While many companies in the United States are beating earnings expectations this season, there are still some that are missing.
Of course, they’re providing a slew of excuses. Some of them are even legit, like government cutbacks tied to the sequester.
Greencrest Capital’s Max Wolff says, “The sequester is real, and we are starting to see it bite. People have a tendency to forget because it’s been out of the news and it wasn’t a cataclysm. And the things the public really freaked out… got fixed. Everything else didn’t. So there is real truth here.”
There are other excuses being thrown around, however, that are downright laughable.
Coca-Cola (KO), for instance, blamed the rain. Seriously. The company says that people just didn’t drink as much soda. Even Google (GOOG) used the weather excuse, pointing to a warm spring in the U.K. on its conference call with analysts.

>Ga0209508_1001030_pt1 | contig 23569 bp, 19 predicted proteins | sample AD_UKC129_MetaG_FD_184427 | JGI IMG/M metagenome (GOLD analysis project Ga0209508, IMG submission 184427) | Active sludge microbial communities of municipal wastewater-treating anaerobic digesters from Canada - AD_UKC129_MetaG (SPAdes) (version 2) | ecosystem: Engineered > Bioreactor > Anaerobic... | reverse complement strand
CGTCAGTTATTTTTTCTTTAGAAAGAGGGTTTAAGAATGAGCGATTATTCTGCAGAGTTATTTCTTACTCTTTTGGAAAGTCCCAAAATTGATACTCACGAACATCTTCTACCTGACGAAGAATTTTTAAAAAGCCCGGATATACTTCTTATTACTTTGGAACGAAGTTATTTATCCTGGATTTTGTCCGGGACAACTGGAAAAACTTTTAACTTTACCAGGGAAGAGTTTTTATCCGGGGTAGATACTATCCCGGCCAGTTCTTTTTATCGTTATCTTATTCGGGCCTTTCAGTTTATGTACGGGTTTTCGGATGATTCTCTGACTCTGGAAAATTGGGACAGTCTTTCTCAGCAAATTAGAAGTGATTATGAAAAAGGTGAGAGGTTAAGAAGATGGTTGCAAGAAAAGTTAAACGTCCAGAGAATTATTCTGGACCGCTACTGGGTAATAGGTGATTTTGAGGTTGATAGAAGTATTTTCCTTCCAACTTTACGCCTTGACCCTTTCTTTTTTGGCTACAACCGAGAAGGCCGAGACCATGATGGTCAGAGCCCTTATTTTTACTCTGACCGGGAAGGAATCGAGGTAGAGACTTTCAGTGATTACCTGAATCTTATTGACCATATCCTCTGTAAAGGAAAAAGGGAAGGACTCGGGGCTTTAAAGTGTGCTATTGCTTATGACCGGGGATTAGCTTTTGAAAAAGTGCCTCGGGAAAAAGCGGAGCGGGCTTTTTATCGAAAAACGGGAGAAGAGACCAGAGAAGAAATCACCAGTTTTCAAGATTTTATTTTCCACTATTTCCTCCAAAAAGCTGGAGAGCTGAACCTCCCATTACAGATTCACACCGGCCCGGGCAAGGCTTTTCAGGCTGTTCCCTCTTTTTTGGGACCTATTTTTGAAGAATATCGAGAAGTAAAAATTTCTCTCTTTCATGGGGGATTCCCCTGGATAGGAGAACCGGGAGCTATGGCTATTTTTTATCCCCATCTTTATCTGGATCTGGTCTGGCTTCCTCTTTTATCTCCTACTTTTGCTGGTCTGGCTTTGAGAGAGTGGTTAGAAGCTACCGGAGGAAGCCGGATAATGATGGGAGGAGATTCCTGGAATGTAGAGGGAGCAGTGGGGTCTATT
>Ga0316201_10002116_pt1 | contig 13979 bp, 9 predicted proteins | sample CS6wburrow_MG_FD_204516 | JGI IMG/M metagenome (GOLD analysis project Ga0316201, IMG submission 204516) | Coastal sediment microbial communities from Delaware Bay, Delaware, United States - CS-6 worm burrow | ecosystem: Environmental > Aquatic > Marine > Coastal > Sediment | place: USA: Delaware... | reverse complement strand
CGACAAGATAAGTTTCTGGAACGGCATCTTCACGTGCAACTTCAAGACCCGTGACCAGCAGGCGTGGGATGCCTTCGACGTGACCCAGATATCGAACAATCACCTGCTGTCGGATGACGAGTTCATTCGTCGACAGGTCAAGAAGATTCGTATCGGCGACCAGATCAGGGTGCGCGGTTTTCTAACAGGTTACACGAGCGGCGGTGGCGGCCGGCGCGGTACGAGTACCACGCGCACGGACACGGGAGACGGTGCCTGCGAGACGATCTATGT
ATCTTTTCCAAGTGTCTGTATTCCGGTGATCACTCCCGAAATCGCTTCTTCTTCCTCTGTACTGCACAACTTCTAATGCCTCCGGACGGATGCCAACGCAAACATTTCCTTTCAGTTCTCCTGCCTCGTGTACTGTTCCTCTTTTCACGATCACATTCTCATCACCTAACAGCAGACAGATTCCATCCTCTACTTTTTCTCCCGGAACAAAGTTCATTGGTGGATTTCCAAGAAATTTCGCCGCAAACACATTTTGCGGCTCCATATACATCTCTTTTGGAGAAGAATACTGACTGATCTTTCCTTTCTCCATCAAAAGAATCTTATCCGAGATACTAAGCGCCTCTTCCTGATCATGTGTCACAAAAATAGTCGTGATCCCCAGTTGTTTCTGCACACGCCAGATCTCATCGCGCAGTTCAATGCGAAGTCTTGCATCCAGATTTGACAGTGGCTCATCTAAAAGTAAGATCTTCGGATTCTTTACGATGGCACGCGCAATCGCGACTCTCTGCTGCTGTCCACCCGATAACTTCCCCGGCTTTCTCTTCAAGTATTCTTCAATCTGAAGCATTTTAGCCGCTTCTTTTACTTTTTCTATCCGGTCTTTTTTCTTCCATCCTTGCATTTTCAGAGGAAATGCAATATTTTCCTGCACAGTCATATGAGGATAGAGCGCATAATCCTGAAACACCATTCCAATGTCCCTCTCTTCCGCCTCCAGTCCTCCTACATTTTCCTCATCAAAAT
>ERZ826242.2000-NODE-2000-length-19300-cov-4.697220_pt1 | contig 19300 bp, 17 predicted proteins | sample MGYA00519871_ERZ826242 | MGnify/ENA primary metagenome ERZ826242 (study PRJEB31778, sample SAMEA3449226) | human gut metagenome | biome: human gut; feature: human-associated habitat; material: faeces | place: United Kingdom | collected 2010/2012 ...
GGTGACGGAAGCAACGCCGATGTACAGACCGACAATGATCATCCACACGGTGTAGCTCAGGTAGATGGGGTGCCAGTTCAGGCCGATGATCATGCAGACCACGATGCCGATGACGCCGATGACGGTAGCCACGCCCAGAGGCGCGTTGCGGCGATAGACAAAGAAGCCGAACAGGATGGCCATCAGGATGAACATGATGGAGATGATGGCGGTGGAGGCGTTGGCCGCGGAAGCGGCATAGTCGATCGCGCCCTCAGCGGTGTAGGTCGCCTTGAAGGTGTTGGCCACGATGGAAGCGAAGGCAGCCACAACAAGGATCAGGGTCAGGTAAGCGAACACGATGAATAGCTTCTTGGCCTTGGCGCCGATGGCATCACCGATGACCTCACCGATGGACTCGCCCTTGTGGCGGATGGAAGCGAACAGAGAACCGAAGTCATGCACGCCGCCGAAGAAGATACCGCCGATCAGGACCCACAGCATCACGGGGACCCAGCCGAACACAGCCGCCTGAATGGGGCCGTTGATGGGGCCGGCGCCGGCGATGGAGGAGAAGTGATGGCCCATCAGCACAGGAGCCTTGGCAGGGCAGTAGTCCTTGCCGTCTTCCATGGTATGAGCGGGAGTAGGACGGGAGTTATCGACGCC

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As Wolff says, “Google had a good quarter. Less good than people expected. Better than last year. Less than people thought. And they had to come up with a story, and in a sort of weaker, less particularly profound moment, we hear some basically ‘shama lama ding dong’ about spring weather in the U.K. If Google really is going to be earnings dependent on the spring weather patterns in the U.K. – given what we all know about weather in London – I think we should all be nervous.”
Ultimately, the one metric you should focus on this quarter is the “analyst error rate.” If you’ve never heard of it before, that’s because our Chief Investment Strategist, Louis Basenese, recently developed it.
Essentially, it’s based on the fact that analysts collectively expect S&P 500 companies to report almost non-existent earnings growth of 0.7% this quarter. So, the bigger their error, the higher we can expect the stock market to rally.